Everyone knows toddlers don't give a rat's ass. They will walk off the edge of a skyscraper right in front of your bulging eyes. If given even half a chance, any toddler would teeter on the precipice of 70 stories up, catch your unbelieving eye with the cutest horrified face in the history of the world, and then ... well, plunge. They're just that innocent. They're just that MFing dumb.
As a dad to one of these little humans, universally clichéd as "wild," I'm torn apart in my soul at times. How much freedom is too much freedom for these little humans?
I'm a divorced, single dad, raising three kids (ages 9, 7 and 4) on my own half of every week, every month, every year. Their mom has them the other half of the week. And, although we've been raising our children in very similar ways, we also veer away from each other—like, a lot.
I'm not afraid to admit that I feel like I suck because I might be too overbearing at times.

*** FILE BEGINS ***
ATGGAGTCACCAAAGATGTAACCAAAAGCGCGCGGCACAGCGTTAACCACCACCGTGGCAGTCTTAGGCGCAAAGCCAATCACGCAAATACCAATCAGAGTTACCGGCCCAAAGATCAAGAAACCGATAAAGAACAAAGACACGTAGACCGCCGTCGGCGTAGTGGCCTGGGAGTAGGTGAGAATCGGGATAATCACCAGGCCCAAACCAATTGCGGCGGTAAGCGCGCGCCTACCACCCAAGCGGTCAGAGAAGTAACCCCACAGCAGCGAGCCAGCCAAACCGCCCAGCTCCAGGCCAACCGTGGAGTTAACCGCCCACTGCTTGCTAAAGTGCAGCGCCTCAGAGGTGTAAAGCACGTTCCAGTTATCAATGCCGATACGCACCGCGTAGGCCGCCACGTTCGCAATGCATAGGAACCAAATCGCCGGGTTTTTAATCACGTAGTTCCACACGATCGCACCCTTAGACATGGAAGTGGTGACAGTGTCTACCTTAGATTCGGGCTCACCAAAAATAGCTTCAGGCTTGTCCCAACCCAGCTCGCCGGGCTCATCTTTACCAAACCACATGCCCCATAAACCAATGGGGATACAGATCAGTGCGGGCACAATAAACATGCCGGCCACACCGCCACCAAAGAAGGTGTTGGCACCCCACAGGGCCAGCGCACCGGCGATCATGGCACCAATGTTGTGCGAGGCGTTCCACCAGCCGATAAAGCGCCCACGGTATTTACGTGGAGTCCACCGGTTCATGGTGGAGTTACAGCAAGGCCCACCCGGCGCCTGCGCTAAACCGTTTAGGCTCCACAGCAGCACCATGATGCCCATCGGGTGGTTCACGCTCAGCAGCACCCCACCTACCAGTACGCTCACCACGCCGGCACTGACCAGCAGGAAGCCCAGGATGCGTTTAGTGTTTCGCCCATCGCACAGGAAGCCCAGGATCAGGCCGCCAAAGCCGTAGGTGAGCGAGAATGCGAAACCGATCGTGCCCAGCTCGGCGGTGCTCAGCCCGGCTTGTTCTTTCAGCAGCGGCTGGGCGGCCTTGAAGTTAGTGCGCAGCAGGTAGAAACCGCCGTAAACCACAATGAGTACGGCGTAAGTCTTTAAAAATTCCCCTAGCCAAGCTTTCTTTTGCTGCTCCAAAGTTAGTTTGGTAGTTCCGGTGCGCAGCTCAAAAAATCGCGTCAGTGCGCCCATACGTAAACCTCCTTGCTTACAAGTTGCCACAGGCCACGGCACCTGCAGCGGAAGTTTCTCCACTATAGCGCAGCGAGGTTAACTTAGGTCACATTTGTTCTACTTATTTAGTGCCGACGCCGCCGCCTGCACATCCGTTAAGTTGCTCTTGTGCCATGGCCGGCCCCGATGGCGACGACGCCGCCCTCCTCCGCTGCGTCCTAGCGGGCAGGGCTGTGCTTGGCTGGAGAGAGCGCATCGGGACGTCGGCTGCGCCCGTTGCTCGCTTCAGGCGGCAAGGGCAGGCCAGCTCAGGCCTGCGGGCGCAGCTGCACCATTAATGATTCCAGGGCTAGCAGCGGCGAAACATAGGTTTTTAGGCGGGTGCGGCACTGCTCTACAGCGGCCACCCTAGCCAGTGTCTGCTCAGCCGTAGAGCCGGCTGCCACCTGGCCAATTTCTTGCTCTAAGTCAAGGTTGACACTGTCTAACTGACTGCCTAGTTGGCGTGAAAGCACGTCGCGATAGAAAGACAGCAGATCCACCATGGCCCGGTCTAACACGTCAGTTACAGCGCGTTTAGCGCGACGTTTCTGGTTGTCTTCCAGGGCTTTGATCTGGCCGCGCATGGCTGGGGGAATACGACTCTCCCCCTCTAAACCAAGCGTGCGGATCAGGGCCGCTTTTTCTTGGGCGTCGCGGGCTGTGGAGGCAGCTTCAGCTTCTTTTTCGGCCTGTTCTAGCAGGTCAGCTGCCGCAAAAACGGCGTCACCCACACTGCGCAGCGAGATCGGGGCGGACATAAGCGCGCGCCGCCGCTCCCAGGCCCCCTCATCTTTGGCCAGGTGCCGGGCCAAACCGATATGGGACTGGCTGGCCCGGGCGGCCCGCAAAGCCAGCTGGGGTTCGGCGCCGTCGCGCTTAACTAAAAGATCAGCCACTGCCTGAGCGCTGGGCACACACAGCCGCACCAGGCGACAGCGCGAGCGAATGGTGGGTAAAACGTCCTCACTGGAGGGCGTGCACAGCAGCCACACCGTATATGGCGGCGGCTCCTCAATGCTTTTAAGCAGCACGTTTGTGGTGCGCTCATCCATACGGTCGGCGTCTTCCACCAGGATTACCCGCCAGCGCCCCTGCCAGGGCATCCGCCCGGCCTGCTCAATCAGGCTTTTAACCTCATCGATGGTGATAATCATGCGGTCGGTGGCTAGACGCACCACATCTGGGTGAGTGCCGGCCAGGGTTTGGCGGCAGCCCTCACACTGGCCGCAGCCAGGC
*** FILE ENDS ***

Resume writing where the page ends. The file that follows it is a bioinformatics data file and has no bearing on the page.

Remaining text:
It's all about our different approaches to the regular playing-in-the-yard kind of stuff. She's very hands-off when it comes to letting the free-range chicks do their thing. I'm not.
I watch closely in order to make sure that planes aren't crashing out of the sky. Or that rattlesnakes haven't swarmed on the hiking trail up ahead where the kids are running. And, yes, I know you're probably siding with the parent who isn't me. After all, no one likes a hyper-vigilant, overprotective neurotic nightmare dad, right?
I'm not afraid to admit that I feel like I suck because I might be too overbearing at times. Am I doing permanent damage to my youngest boy when I harp on him to not come down the steps with his blankie dangling between his legs? I see him bashing his teeth, breaking his legs. I see dead people, when they're only really vivacious youth. I've kept them from being attacked by vultures, but at some point, I'll have to let them fly. So, why am I always stressing? Does anyone even know?
The question is a hard one. Maybe even the hardest. I want my love to be right. I don't want to mess my kids up.
That's the same old song of parenting, isn't it?